For the first years of the Seven Years War Bulkeley was guarding the coasts. The regiment was sent in 1760 under the command of the chevalier de Jerningham, Charles Louis de Barfort, to join the army of Germany and it was at the combats of Corbach and Warburg. It was very distinguished in the defence of Marburg the 14th February 1761, where, according to Susane "it repulsed three attacks by the enemy, killed their commander General Breidembach and seven other officers, and took three cannons". In July it was in the battle of Vellinghausen "where the Irish captured the village and the redoubt of Schedingen". Its last act in the war was taking part in the attack on the castle of Sabbaborg. After the peace of 1763 the regiment was in garrison at Bouchain and it absorbed the remainder of the regiment of Royal-Écossais by an order of 21st December 1762.

These flags are the same as those carried by Dillon from 1690-1730.

And this is the uniform at the beginning of the Seven Years War:

This is the last French Irish regiment for now and next it's back to Prussians.

Friday, 22 May 2020

Flags of French Irish Infantry Regiment Clare

These are the flags carried from 1691-1775 (when Clare was absorbed into the Irish regiment Berwick):

Clare was another Irish emigré unit that entered French service in 1690.  As with so many French regiments there were various changes of name throughout its history, usually reflecting the name of a new colonel.

For the first years of the SYW Clare was guarding the coasts of Normandy with its quarters at Valognes. On the 7th August 1758 "it made glorious if ineffectual efforts, with the Liege regiment Horion, opposing the landing of a corps of 10,000 English [i.e. British], which seized Cherbourg" (my translation from Susane, Histoire de l'ancienne infanterie française, Volume 7). It was this attack which made France aware of the importance of this part of the coast, and led to the transformation of Cherbourg into one of its most redoubtable war ports (again, according to Susane).

Clare's single battalion was sent in 1760 to join the army of Germany and performed well at the combats of Corbach and Warburg. It contributed to the defence of Marburg in 1761 and fought bravely at Vellinghausen. It took part in the camp of Dunkirk in 1762 and on 21st December of that year incorporated the remains of the Scottish regiment of Ogilvy which had been raised in 1747.

At the peace of 1763 it went into garrison at Valenciennes, then Gravelines in May 1763.

And this is the uniform at the beginning of the Seven Years War (there were changes in 1758 with, for example, the addition of yellow lapels):

Tuesday, 19 May 2020

Flags of French Irish Infantry Regiment Dillon

I promised some of the French Irish flags a long time ago but here are some at last, those of the regiment Dillon, as carried from 1739-1791:

First raised 1690 from Irish refugees from the campaign in Ireland. In the Irish Brigade in Germany from 1757-1762, according to Susanne's History. Distinguished in the defence of Marbourg February 1761 and at the battle of Vellinghausen July 16th 1761. In various garrisons in France after the war ended.

And here is the uniform during the Seven Years War:

(I shall post the flags of Clare and Bulkeley soon; they followed the same pattern but with different colours. I shall eventually post the flags of all the French Irish units at the time of the Seven Years War.)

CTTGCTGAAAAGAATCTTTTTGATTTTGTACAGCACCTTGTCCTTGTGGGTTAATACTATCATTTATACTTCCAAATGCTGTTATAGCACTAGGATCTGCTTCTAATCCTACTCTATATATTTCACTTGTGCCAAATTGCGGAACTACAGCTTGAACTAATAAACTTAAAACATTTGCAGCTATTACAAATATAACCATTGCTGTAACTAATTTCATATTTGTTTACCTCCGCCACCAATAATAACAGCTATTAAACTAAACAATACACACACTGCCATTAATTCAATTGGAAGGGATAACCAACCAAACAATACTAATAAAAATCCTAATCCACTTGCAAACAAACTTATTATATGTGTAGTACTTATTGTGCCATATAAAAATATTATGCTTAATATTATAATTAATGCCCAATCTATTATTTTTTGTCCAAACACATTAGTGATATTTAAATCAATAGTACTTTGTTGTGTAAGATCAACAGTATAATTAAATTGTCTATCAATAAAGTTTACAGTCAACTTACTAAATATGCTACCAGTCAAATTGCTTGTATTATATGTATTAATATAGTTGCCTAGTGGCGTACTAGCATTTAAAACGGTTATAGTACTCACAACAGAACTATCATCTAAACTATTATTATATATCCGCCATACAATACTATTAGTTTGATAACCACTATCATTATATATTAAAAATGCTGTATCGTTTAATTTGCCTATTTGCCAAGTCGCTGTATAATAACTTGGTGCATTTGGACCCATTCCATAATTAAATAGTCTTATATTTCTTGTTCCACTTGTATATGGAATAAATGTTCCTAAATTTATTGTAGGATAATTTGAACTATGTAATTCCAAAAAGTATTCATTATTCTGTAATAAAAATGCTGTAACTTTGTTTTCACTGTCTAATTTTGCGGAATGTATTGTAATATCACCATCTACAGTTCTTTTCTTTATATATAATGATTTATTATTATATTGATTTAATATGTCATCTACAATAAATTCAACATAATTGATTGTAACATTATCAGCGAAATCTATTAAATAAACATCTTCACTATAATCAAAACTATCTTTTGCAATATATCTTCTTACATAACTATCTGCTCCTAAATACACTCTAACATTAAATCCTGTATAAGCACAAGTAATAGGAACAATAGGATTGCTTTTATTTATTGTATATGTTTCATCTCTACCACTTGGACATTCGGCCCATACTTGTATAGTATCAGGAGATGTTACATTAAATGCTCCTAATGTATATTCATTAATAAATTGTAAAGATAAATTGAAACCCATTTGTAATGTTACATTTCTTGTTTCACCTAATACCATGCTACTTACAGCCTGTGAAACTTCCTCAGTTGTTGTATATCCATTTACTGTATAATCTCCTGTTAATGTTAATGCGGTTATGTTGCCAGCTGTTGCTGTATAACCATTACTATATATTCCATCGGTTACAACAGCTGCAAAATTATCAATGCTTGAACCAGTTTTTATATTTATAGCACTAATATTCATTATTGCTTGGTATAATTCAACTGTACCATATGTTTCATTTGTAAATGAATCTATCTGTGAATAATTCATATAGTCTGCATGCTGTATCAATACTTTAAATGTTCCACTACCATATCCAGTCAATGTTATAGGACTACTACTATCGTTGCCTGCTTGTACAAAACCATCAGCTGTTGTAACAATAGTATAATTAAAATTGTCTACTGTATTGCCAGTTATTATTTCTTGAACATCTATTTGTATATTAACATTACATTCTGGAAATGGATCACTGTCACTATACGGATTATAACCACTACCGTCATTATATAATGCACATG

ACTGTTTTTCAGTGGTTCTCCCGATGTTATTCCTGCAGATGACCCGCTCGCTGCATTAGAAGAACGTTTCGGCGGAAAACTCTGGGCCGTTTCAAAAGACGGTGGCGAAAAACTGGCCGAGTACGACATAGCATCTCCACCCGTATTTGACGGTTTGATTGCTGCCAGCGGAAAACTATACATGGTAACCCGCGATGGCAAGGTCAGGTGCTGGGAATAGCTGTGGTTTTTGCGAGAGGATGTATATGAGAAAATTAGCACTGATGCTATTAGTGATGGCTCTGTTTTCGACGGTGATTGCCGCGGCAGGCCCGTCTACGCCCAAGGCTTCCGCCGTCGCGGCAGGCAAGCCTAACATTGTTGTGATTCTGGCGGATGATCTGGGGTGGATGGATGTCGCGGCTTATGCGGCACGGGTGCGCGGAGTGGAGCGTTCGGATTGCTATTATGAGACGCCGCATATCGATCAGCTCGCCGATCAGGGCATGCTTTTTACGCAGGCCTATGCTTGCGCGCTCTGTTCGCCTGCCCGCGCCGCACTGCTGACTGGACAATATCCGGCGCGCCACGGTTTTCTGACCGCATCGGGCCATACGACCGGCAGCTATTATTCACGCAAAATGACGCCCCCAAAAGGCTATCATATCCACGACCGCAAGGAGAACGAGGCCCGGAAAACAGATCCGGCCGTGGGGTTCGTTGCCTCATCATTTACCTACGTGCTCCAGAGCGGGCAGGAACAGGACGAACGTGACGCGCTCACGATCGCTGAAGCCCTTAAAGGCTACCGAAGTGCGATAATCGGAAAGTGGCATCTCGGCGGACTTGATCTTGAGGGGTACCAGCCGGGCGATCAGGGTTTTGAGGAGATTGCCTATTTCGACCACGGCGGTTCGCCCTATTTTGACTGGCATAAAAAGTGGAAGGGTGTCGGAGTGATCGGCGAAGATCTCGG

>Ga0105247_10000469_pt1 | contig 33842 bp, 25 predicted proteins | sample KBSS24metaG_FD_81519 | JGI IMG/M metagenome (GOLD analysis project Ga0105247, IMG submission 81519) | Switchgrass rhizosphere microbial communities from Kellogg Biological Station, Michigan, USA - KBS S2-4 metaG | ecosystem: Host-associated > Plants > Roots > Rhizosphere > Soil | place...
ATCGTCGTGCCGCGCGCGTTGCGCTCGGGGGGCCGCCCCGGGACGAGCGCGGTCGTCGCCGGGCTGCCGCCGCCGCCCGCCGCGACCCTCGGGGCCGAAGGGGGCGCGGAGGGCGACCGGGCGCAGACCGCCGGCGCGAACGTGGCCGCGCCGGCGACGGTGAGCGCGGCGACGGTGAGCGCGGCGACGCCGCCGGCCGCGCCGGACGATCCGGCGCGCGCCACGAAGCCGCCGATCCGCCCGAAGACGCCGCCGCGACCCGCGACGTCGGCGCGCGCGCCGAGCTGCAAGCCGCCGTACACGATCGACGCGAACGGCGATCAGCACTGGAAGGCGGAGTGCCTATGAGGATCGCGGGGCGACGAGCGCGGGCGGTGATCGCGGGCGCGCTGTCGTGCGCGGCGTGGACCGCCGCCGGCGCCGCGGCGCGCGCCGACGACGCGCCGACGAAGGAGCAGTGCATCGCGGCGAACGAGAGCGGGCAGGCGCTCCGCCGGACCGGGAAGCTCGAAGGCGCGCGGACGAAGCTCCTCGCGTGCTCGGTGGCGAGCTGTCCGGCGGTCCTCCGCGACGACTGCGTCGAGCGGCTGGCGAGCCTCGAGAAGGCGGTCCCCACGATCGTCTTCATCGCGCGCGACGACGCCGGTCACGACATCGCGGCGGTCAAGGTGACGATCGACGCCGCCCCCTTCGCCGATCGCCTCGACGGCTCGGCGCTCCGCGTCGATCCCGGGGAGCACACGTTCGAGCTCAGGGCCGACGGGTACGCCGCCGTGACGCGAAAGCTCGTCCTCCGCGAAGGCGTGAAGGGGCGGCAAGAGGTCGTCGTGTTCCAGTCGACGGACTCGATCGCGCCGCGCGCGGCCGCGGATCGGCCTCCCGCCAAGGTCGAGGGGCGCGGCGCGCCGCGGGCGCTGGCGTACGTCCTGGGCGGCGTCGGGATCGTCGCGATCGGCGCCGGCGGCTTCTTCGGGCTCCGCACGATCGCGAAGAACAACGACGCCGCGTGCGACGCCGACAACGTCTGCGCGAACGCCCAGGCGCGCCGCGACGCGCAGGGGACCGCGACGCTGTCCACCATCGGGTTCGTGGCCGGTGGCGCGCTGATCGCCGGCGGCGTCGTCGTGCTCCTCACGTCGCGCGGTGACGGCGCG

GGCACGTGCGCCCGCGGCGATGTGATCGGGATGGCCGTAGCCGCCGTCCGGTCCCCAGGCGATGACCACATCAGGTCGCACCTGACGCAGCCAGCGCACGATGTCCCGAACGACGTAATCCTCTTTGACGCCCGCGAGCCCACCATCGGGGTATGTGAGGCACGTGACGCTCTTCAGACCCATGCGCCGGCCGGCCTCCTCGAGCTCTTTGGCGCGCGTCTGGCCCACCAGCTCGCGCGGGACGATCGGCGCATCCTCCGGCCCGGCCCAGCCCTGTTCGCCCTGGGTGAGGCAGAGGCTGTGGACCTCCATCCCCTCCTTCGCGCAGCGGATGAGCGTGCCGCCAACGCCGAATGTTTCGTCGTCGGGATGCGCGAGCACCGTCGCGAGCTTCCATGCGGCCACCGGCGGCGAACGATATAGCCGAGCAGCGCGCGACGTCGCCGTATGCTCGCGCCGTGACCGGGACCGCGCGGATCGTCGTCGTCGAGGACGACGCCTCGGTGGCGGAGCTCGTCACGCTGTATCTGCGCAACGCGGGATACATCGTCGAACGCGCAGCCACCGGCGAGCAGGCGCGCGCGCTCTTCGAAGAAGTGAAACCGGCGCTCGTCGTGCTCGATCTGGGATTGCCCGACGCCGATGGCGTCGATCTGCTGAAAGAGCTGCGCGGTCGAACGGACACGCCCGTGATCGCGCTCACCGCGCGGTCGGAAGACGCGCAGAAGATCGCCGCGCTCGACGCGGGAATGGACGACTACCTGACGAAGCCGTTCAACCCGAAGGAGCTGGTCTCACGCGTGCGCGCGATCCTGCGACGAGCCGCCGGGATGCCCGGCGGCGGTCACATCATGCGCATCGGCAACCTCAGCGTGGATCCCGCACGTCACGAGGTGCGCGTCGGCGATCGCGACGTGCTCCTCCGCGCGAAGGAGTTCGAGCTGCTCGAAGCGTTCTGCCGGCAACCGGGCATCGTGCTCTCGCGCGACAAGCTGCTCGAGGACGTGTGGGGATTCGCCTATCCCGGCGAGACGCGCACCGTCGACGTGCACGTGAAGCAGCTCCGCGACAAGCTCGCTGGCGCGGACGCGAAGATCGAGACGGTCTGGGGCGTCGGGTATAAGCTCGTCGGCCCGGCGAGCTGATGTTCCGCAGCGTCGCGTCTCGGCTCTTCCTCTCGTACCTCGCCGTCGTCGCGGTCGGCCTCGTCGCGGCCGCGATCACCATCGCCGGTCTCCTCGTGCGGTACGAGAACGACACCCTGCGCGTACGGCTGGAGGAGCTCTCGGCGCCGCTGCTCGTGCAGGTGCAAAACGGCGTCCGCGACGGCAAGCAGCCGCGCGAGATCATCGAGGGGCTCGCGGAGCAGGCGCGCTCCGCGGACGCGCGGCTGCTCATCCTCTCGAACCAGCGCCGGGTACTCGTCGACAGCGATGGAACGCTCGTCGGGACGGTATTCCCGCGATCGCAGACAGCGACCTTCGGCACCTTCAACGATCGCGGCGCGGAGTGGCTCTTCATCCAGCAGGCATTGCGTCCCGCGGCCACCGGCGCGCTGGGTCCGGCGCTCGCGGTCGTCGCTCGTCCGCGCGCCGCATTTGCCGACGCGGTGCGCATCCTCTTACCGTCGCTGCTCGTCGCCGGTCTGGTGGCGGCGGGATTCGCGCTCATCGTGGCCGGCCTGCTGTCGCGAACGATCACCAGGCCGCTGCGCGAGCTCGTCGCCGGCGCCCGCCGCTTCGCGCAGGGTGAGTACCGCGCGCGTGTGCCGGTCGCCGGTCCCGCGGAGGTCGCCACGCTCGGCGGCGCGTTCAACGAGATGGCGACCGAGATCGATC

Monday, 11 May 2020

Rossbach Prussian Flags Project - Flags of Prussian Infantry Regiment 19 Markgraf Karl

And here at last are the strikingly different flags of IR 19 Markgraf Karl:

First raised 1702. During the Seven Years War the chef was Colonel Karl Friedrich Albrecht, Margrave of Brandenburg-Schwedt 1705-1762 (who passed on his dissolute ways to von Seydlitz, the famous cavalry commander, who was his page; von Seydlitz was with the Margrave from the ages of 14 to 19, and there acquired a passion for tobacco, womanising and crazy feats of horsemanship (Duffy, Army of Frederick the Great, 2nd Edition)). The Margrave was also Master of the Knights of St John 1731-62, as his father had been before him, and this was reflected in the unusual flags with their Maltese cross design; that cross was also shown on their grenadier caps and drums. After the death of the Margrave from wounds in June 1762 the flag design changed to a more traditional Prussian design.

In 1756 it was with the force that encircled the Saxons in Pirna. At Prague May 6th 1757 it had the good fortune to be in the second line of the attack and suffered light casualties. At Rossbach on 5th November it had no losses at all, apparently. By contrast, at Leuthen on December 5th the regiment attacked the churchyard and was "under small arms fire from beginning to end and almost completely ruined". Having participated in the siege of Breslau, which fell on December 19th, the King said the regiment had "worked wonders" but gave no awards. (Frederick was a hard man to please...)  In 1758, after serving at the capture of Schweidnitz and the siege of Olmutz, it finally rejoined the King's forces in September. The entire regiment was badly clobbered in the surprise Austrian night attack on the Prussian camp at Hochkirch on October 14th. The grenadiers lost 209 dead and 50 prisoners defending the battery at Rodewitz; the 1st battalion defended the battery at the south-east corner of the town; and the 2nd battalion, under Major Simon Moritz von Langen, defended the churchyard. They held the churchyard for two hours before the remnants tried to break out of the back gate of the cemetery wall, using their bayonets as they had run out of ammunition. They were wiped out in the so-called Blutgasse outside the churchyard and von Langen died in Austrian captivity some days later from eleven bayonet wounds.